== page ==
Policy stability, particularly at the state level, is a must for boosting installation of clean energy capacity in the coming days, a top official of ReNew Power said on Thursday.
His comments have come against the background of Andhra Pradesh seeking to renegotiate tariff price of concluded power purchase agreements with renewable energy developers.
Renewable energy developers as well as government nodal agencies, NTPC and Solar Energy Development Corporation, have refused to do so.
“There is a policy stability issue at the state level…There is one state (Andhra Pradesh) which tried to open the concluded power purchase agreements in renewable energy recently,” ReNew Power Chairman and Managing Director Sumant Sinha said in a panel discussion at the India Economic Summit here.
ReNew Power has a total capacity of over 8 GW of wind and solar power assets across the country.
Sinha was of the view that in case of such disputes, the developers have to service their loans with uncertainty, which is resolved only after the legal course which takes one or two years.
In the present scenario, the investor sentiment is low in the renewable energy sector which is evident from lukewarm response to auction for clean energy projects due to regulatory issues. Besides, the developers are also against the capping of tariff in the renewable auctions and want that discovery of tariff should be left to the markets in a competitive bidding process.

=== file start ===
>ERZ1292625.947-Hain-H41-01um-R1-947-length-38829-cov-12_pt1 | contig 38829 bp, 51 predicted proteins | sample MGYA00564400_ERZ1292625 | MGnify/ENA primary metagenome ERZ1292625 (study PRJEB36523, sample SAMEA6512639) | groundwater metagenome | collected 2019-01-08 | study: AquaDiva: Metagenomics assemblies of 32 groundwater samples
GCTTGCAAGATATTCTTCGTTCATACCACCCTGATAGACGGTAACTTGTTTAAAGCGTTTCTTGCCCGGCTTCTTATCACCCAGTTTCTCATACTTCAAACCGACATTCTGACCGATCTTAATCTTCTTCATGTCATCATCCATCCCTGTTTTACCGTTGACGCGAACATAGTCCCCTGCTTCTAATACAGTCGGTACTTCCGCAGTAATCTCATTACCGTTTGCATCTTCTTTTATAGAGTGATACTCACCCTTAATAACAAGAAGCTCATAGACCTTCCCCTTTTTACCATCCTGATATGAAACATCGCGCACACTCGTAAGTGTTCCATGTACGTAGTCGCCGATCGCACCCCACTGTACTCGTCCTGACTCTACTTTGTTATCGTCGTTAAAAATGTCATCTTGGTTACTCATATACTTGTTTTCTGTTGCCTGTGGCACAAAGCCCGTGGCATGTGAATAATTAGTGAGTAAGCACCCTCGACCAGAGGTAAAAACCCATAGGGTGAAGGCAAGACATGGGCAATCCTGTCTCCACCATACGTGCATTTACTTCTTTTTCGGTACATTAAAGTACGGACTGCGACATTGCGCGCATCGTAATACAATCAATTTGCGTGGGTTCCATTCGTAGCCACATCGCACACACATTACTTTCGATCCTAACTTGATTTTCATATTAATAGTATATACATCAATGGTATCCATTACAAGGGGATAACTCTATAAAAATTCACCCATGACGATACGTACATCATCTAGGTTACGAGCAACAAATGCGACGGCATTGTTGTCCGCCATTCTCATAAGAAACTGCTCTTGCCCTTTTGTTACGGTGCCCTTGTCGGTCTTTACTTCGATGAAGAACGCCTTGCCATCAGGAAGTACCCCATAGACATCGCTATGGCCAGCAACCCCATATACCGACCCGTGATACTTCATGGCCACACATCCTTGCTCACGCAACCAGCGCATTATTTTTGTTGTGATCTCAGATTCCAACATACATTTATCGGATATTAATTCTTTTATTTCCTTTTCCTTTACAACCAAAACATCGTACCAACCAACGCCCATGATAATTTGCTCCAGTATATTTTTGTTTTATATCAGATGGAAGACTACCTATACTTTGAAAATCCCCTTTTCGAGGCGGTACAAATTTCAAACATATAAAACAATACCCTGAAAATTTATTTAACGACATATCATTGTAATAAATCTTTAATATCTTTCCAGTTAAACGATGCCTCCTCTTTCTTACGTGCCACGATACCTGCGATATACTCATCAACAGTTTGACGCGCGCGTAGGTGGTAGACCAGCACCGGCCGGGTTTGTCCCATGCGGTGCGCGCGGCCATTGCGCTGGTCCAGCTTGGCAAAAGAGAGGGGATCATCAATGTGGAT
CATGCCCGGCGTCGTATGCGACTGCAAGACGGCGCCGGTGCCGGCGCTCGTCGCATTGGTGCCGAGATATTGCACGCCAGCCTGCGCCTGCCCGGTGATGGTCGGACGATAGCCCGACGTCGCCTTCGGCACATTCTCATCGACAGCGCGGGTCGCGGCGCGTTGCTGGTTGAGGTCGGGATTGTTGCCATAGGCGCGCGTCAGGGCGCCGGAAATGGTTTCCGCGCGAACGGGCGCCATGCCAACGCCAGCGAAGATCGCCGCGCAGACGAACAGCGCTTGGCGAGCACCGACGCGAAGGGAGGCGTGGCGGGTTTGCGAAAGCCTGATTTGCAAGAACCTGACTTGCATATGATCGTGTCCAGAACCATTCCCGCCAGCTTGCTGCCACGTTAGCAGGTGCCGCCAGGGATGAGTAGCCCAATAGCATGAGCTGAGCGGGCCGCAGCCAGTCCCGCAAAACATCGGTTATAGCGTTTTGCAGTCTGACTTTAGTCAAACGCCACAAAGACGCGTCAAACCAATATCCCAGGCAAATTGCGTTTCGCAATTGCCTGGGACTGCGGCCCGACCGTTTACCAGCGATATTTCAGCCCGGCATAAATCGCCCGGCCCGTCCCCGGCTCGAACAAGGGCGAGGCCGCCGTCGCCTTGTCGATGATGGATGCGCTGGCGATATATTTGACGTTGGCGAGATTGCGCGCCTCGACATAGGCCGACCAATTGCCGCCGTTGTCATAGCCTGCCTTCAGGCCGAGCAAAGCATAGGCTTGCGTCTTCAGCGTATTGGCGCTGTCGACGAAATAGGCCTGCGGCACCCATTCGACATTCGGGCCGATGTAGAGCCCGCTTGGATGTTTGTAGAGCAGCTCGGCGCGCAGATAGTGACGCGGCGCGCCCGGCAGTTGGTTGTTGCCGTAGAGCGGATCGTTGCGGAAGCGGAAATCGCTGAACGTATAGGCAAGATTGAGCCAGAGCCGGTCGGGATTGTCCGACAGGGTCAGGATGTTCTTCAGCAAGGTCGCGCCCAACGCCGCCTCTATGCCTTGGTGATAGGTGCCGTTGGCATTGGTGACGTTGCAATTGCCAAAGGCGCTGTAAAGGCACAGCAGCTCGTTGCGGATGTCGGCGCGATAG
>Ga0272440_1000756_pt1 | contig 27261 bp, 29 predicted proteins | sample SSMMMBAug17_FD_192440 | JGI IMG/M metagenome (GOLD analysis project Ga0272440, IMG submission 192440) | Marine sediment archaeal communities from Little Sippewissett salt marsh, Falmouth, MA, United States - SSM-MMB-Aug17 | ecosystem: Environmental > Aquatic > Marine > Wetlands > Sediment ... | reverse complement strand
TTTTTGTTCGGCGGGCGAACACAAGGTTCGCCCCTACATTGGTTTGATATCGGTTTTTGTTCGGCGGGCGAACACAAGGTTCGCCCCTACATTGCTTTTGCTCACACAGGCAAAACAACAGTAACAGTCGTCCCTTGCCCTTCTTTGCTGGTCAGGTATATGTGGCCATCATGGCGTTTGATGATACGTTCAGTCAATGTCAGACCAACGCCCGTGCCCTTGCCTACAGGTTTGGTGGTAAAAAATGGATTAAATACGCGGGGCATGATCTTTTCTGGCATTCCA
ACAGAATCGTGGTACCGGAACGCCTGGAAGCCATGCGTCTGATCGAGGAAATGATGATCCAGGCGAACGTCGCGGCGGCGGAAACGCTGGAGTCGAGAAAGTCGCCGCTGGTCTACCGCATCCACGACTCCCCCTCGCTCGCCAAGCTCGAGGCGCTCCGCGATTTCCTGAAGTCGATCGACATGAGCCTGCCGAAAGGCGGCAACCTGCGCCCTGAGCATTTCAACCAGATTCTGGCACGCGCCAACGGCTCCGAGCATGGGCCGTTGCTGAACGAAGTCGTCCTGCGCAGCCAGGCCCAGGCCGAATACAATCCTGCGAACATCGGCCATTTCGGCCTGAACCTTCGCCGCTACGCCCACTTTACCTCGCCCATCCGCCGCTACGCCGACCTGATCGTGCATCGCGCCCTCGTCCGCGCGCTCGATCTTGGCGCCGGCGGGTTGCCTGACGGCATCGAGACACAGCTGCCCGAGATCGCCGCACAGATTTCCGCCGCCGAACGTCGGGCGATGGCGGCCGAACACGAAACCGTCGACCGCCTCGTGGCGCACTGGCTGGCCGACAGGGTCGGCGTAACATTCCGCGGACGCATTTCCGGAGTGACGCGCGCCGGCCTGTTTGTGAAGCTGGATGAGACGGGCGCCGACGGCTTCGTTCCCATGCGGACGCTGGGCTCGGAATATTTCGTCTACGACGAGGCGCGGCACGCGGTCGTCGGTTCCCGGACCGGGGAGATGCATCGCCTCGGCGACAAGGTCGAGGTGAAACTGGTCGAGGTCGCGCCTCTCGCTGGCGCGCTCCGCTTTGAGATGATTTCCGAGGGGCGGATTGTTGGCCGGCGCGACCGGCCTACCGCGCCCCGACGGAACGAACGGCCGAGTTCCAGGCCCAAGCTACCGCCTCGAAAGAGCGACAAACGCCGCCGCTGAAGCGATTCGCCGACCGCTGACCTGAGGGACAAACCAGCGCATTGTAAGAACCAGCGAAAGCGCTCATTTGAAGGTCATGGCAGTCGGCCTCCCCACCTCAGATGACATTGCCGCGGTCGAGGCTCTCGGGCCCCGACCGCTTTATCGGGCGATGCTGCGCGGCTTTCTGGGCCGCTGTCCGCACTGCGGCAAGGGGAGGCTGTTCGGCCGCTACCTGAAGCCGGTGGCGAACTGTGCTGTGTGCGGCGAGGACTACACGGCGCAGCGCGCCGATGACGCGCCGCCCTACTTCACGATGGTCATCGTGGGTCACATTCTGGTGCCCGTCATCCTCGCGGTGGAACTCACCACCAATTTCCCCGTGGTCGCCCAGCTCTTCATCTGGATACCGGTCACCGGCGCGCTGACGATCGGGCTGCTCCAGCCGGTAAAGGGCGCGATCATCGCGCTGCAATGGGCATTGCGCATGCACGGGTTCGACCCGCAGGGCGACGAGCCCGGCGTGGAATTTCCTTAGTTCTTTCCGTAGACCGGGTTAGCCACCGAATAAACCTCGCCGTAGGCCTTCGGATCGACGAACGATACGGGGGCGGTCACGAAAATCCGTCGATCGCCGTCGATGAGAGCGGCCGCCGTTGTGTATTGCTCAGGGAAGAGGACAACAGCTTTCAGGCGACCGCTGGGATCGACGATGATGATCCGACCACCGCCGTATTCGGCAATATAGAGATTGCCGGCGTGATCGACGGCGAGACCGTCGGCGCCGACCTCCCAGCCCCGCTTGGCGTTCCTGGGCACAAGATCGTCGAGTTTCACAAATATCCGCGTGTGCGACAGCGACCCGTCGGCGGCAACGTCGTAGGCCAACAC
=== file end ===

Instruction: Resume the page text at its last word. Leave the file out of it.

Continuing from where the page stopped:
India has set an ambitious target of having 175GW of renewable Energy by 2022 which includes 100 GW of solar and 60GW of wind.
Seeking the government’s proactive approach, Sinha said, “Today we have a regulatory constraint. Tomorrow it could be discom financing. It could be general financing constraint. There is connectivity issues, that absorbs much power.”
He also said, “The reality is that just given the situation we have in India right now in terms of distribution companies’ financial health, the intermittency issue, implementing large projects on the ground … Given the fact that we are doing (adding) 10GW to 15 GW renewable capacity every year, at best to my mind, we can double it in the next 10-12 years like 25 GW to 30 GW every year.”
He also said, “Currently, the installed capacity is 350GW including about 80 GW of renewables. If we are looking at power demand growth 5 to 6 per cent every year then by 2020, we would be doubling the power demand, we have right now. Today we consume about 1.2 trillion units which would be 2.4 trillion units in the next 12 years (by 2030).”